Troelsgård, Chr., 2011. Byzantine Neumes : A New Introduction to the Middle Byzantine Musical Notation, Copenhagen: Museum Tusculanum Press.
Wellesz, E., 1961. A history of Byzantine Music and Hymnography, 2. rev. and enl. ed., Oxford: Clarendon Press.

 

Printed Sticheraria:

Example Doxastikon oktaechon Θεαρχίω νεύματι.
Petros Peloponnesios Lampadarios, 1820. Σύντομον δοξαστάριον του αοιδίμου Πέτρου Λαμπαδαρίου του Πελοποννησίουν: Μεταφρασθέν κατά την νέαν μέθοδον της Μουσικής των Μουσικολογιωτάτων Διδασκάλων του νέου Συστήματος, Bucarest: Nikolau S. Alexandru. Available at: Anemi.
Iakovos the Protopsaltes, Chourmouzios Chartophylakos (ed.), 1836. Δοξαστάριον περιέχον τα δοξαστικά όλων των δεσποτικών, και θεομητορικών εορτών, των τε εορταζομένων αγίων του όλου ενιαυτού, του τε Τριωδίου και Πεντηκοσταρίου, μελοποιηθέν παρά Ιακώβου Πρωτοψάλτου της του Χριστού Μεγάλης Εκκλησίας. Εξηγηθέν απαραλλάκτως εις την Νέαν της Μουσικής Μέθοδον παρά Χουρμουσίου Χαρτοφυλακός, Istanbul: Isak De Castro.
Konstantinos the Protopsaltes, Stephanos the Domestikos (ed.), 1841. Δοξαστάριον περιέχον τα δοξαστικά όλων των δεσποτικών και θεομητορικών εορτών των τε εορταζομένων αγίων του όλου ενιαυτού του τε Τριωδίου και Πεντηκοσταρίου μελοποιηθέν παρά Κωνσταντίνου Πρωτοψάλτου της του Χριστού Μεγάλης Εκκλησίας. Εξηγηθέν απαραλλάκτως εις την Νέαν της Μουσικής Μέθοδον παρά πρώτου Δομεστίχου Στεφάνου, Istanbul: Patriarchate. Available at: Anemi.

Tags: Al-Farabi, Al-Kindi, Archimedes, Boethius, Byzantine, Cassiodorus, Chrysanthos, Constantinople, HagiaSophia, IsidoreMiletus, More…Justinian, Lingas, MMB, ManuelChrysaphes, Pythagoras, Rome, Tillyard, Wellesz

Views: 1107

Replies to This Discussion

Pythagoras and the Mathematikoi

Everybody who has seen the beautiful train port of Messina, knows this large panorama of Sicily that the fascist mosaic inside offers, and the Pythagoreans are there represented as well. This was the humanist view on them, and Walter Burkert's book came like a shock, when it had been published the first time in 1962. So the few things that we really know about Pythagoras, are that he was not based in Sicily, but he lived as a charismatic leader of a hermetic sect (the "Mathematikoi") at a seaport called Croton (κρότων, in Italian "Crotone"), situated at the Ionian coast of Calabria. And mathematics played a certain role in their way of regarding the world, but Pythagoras did neither invent them nor had he the ultimative knowledge of his time, he learnt about them at Miletus, Alexandria, and by other prisoners at Babylon, but he contributed with own original ideas, as Zhmud emphasized in his late rehabilitation of Pythagoras. The "Pythagorean principles" are summarized briefly in the biographies of the School of Mathematics at St. Andrews University of Scottland (see the summary according to Heath):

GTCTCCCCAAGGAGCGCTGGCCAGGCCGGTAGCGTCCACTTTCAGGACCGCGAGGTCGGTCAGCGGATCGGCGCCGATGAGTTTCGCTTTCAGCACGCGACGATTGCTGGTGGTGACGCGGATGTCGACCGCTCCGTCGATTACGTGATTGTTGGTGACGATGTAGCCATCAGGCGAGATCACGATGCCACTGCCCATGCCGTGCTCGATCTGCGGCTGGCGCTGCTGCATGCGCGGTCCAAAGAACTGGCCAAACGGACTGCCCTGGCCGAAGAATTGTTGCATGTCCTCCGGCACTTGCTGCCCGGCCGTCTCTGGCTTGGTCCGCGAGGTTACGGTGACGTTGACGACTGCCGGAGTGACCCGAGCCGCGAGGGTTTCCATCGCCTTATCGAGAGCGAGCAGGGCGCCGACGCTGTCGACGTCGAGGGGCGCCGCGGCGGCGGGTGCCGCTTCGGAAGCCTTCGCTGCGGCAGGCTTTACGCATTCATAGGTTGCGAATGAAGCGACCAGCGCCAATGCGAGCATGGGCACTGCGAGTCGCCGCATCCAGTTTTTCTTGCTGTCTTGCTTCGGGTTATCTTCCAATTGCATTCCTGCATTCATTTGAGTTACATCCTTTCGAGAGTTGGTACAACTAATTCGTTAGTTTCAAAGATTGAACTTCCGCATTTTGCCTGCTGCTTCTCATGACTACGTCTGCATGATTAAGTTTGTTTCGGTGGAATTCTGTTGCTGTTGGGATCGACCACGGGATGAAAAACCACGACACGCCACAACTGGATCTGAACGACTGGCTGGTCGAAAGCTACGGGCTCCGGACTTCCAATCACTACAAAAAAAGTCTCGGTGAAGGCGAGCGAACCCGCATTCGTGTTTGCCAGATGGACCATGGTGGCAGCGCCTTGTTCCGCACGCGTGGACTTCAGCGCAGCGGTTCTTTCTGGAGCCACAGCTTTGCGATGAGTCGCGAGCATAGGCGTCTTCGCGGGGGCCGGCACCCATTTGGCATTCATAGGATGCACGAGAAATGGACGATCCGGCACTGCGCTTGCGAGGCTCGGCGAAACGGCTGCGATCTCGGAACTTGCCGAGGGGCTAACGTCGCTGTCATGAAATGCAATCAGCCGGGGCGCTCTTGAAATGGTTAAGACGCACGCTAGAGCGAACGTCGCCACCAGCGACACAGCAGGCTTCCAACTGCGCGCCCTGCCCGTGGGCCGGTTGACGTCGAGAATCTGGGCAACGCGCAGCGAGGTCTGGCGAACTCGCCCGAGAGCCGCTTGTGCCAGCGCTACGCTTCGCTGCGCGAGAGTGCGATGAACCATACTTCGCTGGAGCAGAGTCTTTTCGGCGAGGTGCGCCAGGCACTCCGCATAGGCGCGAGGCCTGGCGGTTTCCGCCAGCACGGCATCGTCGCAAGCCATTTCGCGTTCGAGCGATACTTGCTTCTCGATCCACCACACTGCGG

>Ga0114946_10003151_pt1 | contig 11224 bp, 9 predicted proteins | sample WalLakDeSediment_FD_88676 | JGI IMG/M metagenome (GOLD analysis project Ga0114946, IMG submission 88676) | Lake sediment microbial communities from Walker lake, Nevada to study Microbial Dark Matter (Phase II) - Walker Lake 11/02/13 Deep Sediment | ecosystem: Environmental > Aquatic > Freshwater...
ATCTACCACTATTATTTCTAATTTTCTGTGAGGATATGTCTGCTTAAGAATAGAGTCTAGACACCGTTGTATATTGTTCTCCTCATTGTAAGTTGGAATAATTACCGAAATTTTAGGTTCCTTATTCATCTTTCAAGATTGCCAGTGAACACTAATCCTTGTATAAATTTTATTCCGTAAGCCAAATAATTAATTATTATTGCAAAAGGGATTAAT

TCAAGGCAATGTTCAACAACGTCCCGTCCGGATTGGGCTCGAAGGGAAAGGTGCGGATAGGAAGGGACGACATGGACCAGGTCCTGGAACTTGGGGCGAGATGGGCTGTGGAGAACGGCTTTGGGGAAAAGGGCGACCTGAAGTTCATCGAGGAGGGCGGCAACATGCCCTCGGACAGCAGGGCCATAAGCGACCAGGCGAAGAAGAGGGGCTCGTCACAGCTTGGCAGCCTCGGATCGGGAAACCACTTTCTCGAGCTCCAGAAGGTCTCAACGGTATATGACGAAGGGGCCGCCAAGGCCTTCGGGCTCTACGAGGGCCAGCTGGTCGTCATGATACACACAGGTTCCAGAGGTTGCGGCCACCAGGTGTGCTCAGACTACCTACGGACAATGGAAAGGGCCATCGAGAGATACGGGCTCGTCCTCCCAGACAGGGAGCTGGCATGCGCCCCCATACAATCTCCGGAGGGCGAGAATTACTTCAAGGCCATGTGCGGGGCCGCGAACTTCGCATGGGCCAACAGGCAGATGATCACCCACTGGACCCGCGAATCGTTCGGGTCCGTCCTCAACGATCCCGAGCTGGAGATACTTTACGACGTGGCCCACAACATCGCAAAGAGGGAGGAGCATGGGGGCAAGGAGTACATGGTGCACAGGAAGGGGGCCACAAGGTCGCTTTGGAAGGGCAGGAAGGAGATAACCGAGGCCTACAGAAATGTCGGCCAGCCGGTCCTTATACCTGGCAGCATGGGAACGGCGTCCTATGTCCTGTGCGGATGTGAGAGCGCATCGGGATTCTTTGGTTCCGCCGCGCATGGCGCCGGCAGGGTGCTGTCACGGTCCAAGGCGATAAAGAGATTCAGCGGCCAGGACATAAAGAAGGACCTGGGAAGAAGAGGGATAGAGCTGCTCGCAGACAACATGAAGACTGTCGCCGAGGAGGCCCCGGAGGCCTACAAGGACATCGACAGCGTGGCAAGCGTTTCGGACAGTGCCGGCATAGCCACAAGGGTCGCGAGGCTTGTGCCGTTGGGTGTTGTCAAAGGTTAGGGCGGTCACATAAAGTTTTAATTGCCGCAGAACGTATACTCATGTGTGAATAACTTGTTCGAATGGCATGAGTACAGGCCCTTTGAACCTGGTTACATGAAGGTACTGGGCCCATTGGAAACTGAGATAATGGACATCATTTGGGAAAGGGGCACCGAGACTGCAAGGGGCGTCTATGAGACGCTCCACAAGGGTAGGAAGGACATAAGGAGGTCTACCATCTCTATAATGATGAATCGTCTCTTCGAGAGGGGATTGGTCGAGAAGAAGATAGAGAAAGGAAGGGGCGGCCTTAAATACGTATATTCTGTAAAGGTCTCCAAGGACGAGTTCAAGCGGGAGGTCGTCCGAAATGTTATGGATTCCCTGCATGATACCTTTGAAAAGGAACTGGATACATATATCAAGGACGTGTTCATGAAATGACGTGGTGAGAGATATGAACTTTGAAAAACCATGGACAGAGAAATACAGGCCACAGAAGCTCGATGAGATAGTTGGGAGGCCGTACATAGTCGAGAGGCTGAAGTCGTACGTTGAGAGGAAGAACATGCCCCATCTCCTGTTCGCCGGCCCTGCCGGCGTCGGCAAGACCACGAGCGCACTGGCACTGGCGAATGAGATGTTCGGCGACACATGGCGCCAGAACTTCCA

http://www-history.mcs.st-andrews.ac.uk/Biographies/Pythagoras.html

Nevertheless he had something in common, if you like to compare Pythagoras with Boethius. Both had been charismatic personalities and as such they both got into trouble with politics, after they had established useful contacts with local authorities (in the case of Boethius, his good relationship with the Emperor Justinian I became finally dangerous for his own life and that of his father). Their religious way of regarding the world was not in contradiction, but rather inspired by mathematics (which is not the point of view that Europeans have today, who tend to regard both as separated—I will here not comment on the evolutionists' efforts to re-install this "harmony"). Despite their charismatic appearance they had only a limited view on science in comparison with the contemporary knowledge of the Mediterranean. Today we know very well this problem.

The Roman Decline of Science

Concerning your allusion to the "Romans": Who are the Romaioi and what did they know? Since Cyril and Methodius until the end of the Ottoman Empire the pair "Romaioi—Voulgarioi" has been used as a distinction among (Orthodox) Christians, whether they celebrate the Greek or the Slavonic rite.

Concerning science and humanities of the Greek civilization, some historians of science assume that Archimedes' death who was killed by a Roman soldier (212 BC), marked the end of a free Mediterranean exchange of knowledge which allowed to realize an abstract mathematical formula by practical inventions. It is said that his mechanical inventions which he made to defend the Greek Polis Syracuse against the Roman invaders, helped the King to withstand them for more than two years. It had been finally conquested, because nobody did longer care about the invaders. According to Archimedes the use of aqueducts, one of the famous symbols for Roman technology, could have been easily replaced by water tanks, as they had been found in other urban civilizations of the Amazonas.